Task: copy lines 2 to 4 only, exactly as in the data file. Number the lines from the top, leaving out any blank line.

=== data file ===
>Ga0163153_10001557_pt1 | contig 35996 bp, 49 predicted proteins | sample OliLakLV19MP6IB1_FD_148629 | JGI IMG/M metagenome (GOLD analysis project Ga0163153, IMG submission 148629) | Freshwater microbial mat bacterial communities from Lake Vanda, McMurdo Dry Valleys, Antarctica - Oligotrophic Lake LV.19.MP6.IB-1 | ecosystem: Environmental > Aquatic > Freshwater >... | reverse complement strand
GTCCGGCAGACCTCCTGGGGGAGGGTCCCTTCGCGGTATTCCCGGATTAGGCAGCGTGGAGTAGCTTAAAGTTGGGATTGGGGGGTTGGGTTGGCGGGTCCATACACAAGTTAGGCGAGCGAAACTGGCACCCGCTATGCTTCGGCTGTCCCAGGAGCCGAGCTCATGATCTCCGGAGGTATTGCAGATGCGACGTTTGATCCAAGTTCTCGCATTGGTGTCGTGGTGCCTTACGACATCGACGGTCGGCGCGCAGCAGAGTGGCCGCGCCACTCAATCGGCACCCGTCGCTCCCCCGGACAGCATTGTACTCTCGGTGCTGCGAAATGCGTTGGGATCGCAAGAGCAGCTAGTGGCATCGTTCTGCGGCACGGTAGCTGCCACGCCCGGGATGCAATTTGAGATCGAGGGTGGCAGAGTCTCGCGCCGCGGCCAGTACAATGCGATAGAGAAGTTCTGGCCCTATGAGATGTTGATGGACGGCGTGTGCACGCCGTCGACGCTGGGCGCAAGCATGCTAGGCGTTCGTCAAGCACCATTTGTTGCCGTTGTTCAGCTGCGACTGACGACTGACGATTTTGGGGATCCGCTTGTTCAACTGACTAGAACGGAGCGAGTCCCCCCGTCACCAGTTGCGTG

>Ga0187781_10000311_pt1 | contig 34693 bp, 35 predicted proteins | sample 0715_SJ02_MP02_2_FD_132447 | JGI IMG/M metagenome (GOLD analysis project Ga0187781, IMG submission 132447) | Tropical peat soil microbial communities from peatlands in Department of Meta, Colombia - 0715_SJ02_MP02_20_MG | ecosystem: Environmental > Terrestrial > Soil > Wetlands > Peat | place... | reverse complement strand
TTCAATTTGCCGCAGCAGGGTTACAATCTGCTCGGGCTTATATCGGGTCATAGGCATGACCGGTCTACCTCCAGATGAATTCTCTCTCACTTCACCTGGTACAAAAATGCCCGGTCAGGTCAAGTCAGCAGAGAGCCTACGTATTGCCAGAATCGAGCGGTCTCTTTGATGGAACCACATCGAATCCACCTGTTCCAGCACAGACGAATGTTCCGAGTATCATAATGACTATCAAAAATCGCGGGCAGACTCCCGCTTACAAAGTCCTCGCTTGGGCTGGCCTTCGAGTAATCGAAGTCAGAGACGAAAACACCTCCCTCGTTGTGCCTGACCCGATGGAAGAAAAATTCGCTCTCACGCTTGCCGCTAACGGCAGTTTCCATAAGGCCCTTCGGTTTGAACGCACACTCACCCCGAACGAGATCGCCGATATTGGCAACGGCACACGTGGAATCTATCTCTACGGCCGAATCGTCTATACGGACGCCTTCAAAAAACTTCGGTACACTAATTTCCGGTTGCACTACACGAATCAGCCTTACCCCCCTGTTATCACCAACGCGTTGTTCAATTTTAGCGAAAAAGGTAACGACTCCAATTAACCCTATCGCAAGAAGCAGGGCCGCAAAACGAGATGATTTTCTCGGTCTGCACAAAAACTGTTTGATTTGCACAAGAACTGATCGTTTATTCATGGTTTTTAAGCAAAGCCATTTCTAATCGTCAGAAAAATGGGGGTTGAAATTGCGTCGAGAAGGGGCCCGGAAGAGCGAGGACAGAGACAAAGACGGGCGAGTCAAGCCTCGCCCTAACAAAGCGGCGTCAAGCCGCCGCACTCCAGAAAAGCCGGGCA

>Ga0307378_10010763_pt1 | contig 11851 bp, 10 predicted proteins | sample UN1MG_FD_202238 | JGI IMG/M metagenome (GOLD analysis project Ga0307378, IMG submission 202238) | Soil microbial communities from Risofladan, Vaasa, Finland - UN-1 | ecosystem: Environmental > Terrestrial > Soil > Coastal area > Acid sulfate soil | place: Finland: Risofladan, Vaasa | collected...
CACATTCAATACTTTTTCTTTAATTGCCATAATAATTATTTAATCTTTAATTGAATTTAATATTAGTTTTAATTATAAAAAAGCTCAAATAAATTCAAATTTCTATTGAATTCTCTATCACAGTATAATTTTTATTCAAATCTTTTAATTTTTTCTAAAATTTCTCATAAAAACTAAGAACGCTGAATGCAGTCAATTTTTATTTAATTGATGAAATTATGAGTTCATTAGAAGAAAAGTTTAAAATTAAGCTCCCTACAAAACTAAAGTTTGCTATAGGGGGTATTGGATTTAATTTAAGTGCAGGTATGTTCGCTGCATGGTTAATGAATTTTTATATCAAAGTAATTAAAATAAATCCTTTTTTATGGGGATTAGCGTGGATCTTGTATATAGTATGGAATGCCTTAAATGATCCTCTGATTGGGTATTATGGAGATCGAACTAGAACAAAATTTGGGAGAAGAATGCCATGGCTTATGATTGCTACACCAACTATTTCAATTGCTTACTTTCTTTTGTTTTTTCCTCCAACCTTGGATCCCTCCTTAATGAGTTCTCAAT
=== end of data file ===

GTCCGGCAGACCTCCTGGGGGAGGGTCCCTTCGCGGTATTCCCGGATTAGGCAGCGTGGAGTAGCTTAAAGTTGGGATTGGGGGGTTGGGTTGGCGGGTCCATACACAAGTTAGGCGAGCGAAACTGGCACCCGCTATGCTTCGGCTGTCCCAGGAGCCGAGCTCATGATCTCCGGAGGTATTGCAGATGCGACGTTTGATCCAAGTTCTCGCATTGGTGTCGTGGTGCCTTACGACATCGACGGTCGGCGCGCAGCAGAGTGGCCGCGCCACTCAATCGGCACCCGTCGCTCCCCCGGACAGCATTGTACTCTCGGTGCTGCGAAATGCGTTGGGATCGCAAGAGCAGCTAGTGGCATCGTTCTGCGGCACGGTAGCTGCCACGCCCGGGATGCAATTTGAGATCGAGGGTGGCAGAGTCTCGCGCCGCGGCCAGTACAATGCGATAGAGAAGTTCTGGCCCTATGAGATGTTGATGGACGGCGTGTGCACGCCGTCGACGCTGGGCGCAAGCATGCTAGGCGTTCGTCAAGCACCATTTGTTGCCGTTGTTCAGCTGCGACTGACGACTGACGATTTTGGGGATCCGCTTGTTCAACTGACTAGAACGGAGCGAGTCCCCCCGTCACCAGTTGCGTG

>Ga0187781_10000311_pt1 | contig 34693 bp, 35 predicted proteins | sample 0715_SJ02_MP02_2_FD_132447 | JGI IMG/M metagenome (GOLD analysis project Ga0187781, IMG submission 132447) | Tropical peat soil microbial communities from peatlands in Department of Meta, Colombia - 0715_SJ02_MP02_20_MG | ecosystem: Environmental > Terrestrial > Soil > Wetlands > Peat | place... | reverse complement strand
TTCAATTTGCCGCAGCAGGGTTACAATCTGCTCGGGCTTATATCGGGTCATAGGCATGACCGGTCTACCTCCAGATGAATTCTCTCTCACTTCACCTGGTACAAAAATGCCCGGTCAGGTCAAGTCAGCAGAGAGCCTACGTATTGCCAGAATCGAGCGGTCTCTTTGATGGAACCACATCGAATCCACCTGTTCCAGCACAGACGAATGTTCCGAGTATCATAATGACTATCAAAAATCGCGGGCAGACTCCCGCTTACAAAGTCCTCGCTTGGGCTGGCCTTCGAGTAATCGAAGTCAGAGACGAAAACACCTCCCTCGTTGTGCCTGACCCGATGGAAGAAAAATTCGCTCTCACGCTTGCCGCTAACGGCAGTTTCCATAAGGCCCTTCGGTTTGAACGCACACTCACCCCGAACGAGATCGCCGATATTGGCAACGGCACACGTGGAATCTATCTCTACGGCCGAATCGTCTATACGGACGCCTTCAAAAAACTTCGGTACACTAATTTCCGGTTGCACTACACGAATCAGCCTTACCCCCCTGTTATCACCAACGCGTTGTTCAATTTTAGCGAAAAAGGTAACGACTCCAATTAACCCTATCGCAAGAAGCAGGGCCGCAAAACGAGATGATTTTCTCGGTCTGCACAAAAACTGTTTGATTTGCACAAGAACTGATCGTTTATTCATGGTTTTTAAGCAAAGCCATTTCTAATCGTCAGAAAAATGGGGGTTGAAATTGCGTCGAGAAGGGGCCCGGAAGAGCGAGGACAGAGACAAAGACGGGCGAGTCAAGCCTCGCCCTAACAAAGCGGCGTCAAGCCGCCGCACTCCAGAAAAGCCGGGCA